Editor’s Note: The Nevada Sagebrush is not a global news source and simply reports on campus happenings. For more information about the conflict in Israel and Gaza, please refer to other, more global media organizations.
Marianne Williamson, a democratic presidential candidate, set up shop on the steps in front of the University of Nevada, Reno’s Mathewson-IGT Knowledge Center on Oct. 9, to speak to students about her campaign.
Roughly 20 to 30 students gathered around Williamson at noon to hear what the candidate had to say, asking questions relating to college tuition rates, LGBTQ+, the LatinX community and the Israel-Hamas war.
“Israel has just experienced what would be, given the size of their country versus the size of ours, what would be numerous nine-elevens. It is absolutely catastrophic,” Williamson said. “And let’s remember this was not the Palestinian people. This was Hamas … I have been very vocal about the systemic injustices towards the Palestinian people … but right now, I think that we need to really hold this in our hearts. It is going to be very terrible, for both Israelis and Palestinians.”
Williamson answered many student questions, some even repeated, during the hour-long talk.
In April, the national Democratic Party said it will “support Biden’s reelection” and that the party “has no plans to sponsor primary debates,” according to The Washington Post.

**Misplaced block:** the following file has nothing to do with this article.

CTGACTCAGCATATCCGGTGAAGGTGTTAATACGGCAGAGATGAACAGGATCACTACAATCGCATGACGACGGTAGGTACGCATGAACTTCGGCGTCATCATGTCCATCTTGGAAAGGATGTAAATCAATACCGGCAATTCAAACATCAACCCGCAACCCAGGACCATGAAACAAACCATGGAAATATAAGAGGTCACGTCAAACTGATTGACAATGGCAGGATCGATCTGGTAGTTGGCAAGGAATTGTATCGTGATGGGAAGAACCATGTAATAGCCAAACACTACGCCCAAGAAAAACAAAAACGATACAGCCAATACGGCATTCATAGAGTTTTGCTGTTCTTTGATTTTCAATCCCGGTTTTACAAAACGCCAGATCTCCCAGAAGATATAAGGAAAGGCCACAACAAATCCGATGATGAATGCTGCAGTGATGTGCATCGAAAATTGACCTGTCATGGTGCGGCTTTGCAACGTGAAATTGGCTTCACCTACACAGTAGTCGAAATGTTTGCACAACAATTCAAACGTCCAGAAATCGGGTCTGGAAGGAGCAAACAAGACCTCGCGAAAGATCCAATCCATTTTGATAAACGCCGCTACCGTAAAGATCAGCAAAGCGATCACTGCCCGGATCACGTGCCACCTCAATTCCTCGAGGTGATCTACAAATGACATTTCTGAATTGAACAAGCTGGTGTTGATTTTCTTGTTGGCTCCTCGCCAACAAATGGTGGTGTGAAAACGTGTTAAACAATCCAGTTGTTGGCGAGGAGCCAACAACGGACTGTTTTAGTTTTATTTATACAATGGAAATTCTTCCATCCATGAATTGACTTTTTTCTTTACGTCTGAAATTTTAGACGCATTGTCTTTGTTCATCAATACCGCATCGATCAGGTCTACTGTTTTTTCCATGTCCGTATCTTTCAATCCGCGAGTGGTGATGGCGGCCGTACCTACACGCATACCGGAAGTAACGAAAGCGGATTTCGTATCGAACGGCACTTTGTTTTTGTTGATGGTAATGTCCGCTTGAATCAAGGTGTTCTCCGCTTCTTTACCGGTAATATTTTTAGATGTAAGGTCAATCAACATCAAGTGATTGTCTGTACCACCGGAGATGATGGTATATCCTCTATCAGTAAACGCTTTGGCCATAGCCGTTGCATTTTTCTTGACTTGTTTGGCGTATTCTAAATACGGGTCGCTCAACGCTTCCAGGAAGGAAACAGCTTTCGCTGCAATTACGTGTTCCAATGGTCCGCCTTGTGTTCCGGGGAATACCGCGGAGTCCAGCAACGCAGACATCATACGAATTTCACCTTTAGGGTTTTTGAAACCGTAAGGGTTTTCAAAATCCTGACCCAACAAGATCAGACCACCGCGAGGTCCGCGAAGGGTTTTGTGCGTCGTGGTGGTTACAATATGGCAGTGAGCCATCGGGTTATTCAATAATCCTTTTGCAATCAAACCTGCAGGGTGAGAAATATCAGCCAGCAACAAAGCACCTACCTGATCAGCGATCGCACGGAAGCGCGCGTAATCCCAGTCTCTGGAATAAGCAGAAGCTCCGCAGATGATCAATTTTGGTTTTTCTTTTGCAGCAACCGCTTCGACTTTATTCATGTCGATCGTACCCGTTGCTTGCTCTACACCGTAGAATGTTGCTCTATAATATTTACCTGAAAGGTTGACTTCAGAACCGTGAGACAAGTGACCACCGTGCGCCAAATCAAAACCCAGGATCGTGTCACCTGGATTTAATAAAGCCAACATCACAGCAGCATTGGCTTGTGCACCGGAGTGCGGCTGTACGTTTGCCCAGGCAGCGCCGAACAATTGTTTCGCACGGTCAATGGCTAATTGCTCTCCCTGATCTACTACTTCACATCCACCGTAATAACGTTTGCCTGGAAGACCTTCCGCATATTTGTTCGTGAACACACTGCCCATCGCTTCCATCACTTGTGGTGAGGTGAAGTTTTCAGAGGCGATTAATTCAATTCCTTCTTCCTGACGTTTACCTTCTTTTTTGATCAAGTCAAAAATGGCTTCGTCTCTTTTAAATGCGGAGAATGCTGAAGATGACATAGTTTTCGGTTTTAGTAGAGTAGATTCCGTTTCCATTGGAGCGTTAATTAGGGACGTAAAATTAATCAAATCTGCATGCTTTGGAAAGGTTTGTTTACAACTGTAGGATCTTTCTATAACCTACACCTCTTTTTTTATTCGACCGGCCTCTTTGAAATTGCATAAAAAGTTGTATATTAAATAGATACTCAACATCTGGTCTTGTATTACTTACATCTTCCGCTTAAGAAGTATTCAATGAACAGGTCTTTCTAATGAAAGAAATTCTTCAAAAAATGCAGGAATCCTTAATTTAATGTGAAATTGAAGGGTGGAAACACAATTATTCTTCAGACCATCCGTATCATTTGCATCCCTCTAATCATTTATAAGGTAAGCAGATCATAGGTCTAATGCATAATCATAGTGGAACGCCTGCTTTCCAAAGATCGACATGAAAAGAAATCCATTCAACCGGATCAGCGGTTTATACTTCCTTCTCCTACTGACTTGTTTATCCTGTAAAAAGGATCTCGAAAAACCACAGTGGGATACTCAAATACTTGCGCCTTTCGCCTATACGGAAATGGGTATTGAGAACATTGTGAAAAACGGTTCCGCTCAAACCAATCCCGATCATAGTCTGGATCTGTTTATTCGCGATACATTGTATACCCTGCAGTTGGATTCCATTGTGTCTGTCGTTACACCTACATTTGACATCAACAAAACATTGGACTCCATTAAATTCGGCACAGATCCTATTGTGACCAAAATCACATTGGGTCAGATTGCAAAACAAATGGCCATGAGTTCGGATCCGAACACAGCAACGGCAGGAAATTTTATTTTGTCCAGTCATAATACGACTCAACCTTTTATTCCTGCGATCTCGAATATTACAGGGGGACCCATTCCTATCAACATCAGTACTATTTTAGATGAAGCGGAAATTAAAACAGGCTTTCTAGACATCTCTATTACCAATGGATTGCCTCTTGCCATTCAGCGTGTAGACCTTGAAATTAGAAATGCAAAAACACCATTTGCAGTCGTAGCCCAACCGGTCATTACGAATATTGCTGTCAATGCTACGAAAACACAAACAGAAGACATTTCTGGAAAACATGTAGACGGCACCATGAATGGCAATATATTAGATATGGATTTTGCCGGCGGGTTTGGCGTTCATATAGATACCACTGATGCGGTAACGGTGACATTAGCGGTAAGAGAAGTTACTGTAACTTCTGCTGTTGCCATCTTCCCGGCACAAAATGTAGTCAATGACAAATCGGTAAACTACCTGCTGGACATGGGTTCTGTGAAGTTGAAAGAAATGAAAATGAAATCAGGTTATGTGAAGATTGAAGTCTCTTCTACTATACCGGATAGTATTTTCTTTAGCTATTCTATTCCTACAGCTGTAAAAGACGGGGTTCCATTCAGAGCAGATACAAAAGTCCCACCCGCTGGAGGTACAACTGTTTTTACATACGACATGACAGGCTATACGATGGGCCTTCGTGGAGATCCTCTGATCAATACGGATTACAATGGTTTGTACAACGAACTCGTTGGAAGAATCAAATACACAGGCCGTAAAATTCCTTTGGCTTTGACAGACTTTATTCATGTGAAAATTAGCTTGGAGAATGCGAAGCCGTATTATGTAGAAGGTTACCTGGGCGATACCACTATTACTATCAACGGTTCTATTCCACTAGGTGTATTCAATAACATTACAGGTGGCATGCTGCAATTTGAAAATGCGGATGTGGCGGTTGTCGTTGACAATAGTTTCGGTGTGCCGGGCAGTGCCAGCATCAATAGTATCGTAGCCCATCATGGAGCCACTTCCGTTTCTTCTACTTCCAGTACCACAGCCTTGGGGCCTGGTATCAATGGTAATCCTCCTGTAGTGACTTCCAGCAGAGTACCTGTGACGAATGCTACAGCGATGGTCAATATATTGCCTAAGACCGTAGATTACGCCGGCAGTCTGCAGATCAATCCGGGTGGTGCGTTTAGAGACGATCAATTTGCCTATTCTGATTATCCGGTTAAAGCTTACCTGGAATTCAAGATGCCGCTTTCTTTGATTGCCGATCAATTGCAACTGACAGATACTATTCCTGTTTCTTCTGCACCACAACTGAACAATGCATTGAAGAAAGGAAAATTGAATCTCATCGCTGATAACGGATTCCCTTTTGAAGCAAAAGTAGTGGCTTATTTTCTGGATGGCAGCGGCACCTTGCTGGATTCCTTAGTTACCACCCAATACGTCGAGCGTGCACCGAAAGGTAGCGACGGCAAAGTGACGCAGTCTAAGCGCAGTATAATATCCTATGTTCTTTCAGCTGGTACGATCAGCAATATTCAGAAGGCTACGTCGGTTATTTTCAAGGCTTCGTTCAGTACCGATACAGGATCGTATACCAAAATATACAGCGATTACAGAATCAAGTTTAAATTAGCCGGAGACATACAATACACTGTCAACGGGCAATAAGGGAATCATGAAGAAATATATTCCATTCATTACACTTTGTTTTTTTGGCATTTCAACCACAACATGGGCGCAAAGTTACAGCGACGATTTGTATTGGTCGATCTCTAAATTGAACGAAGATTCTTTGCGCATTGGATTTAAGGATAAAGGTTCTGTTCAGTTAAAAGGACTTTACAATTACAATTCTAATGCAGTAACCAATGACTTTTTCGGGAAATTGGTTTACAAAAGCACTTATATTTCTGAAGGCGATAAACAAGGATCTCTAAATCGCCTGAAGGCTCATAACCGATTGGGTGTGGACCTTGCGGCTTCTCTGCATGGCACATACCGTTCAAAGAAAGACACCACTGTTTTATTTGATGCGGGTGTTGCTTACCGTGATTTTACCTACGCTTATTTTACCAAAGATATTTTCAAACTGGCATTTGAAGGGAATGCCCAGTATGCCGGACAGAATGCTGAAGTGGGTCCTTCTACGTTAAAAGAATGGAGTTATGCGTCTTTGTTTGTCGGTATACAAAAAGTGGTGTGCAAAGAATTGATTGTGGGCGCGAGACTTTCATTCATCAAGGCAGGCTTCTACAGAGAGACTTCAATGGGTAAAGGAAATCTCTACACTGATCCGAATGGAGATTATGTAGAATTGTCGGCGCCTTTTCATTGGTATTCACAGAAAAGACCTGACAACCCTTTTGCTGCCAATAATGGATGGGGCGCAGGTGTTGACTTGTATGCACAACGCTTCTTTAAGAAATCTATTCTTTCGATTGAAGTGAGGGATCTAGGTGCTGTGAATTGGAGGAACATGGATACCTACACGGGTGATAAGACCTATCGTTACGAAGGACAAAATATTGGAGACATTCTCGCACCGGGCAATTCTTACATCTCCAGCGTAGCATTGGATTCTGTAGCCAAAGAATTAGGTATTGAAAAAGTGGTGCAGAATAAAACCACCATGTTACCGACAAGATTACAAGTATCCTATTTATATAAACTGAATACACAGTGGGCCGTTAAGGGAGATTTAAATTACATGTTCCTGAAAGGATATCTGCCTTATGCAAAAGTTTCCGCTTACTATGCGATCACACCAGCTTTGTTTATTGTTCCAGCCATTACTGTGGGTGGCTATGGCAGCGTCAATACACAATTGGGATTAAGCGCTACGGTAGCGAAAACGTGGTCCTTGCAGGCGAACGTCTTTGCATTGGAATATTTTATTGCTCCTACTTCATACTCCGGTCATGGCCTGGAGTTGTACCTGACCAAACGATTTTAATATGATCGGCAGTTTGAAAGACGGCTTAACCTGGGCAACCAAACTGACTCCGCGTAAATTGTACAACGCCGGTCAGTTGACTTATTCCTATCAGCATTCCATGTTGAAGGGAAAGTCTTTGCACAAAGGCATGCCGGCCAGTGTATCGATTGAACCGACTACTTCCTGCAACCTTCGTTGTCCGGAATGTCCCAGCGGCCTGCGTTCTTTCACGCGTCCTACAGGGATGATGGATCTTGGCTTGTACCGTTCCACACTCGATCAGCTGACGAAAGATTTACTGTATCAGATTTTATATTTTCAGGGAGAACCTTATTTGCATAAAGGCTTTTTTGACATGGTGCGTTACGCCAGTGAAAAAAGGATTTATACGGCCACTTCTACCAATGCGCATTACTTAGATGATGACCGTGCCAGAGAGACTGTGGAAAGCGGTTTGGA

“I’m sure you’ve been told, we already have our candidate and I would remind you, excuse you, we have a U.S. Constitution,” Williamson said. “The Democratic Party should be supporting, not thwarting the democratic process … The DNC has decided that Joe Biden is their candidate … This is very undemocratic.”
Williamson came to the university looking for Gen Z students to support her if they liked her campaign, encouraging students to “make noise” about funding for a Democratic party debate.
“It’s your future we’re talking about here,” Williamson said when asked about the importance of student votes. “Many of these things are life-death issues for you … I don’t get the feeling that I have to remind young people that it’s important for them to vote … I think it’s very old-fashioned to talk about how young people don’t vote. I think they do now … I just hope [they’ll] get active in the primary.
Some of Williamson’s main campaign points included creating an “economic U-turn” for the country, implementing universal health care, creating free state college and technical schools, declaring the country in a state of climate emergency, canceling student loan debt, ending the war on drugs and more.
“These things just have people beaten down, depressed, worried. We don’t even have a vibrant middle class anymore,” Williamson said, regarding questions about the issues she’s campaigning for. “And like I said, none of that is going to change unless we the people step in and change it.”
Williamson will be traveling around the country to New Hampshire, Washington D.C., Virginia, California, the border at Eagle Pass, Michigan and elsewhere over the next few weeks. She is also planning on returning to Nevada next month.
“[Our campaign] has till Feb. 6 to make this happen,” Williamson said, referring to the date the primary presidential elections will take place.
Other notable Democratic and Republican candidates that have announced their campaigns for their U.S. presidential campaign can be found here.
Early voting for the primary begins on Jan. 27 through Feb. 2, 2024.
To see The Nevada Sagebrush’s previous coverage on the 2022 elections, click here.
Jaedyn Young can be reached at firstname.lastname@example.org or on Twitter @jaedyn_young3.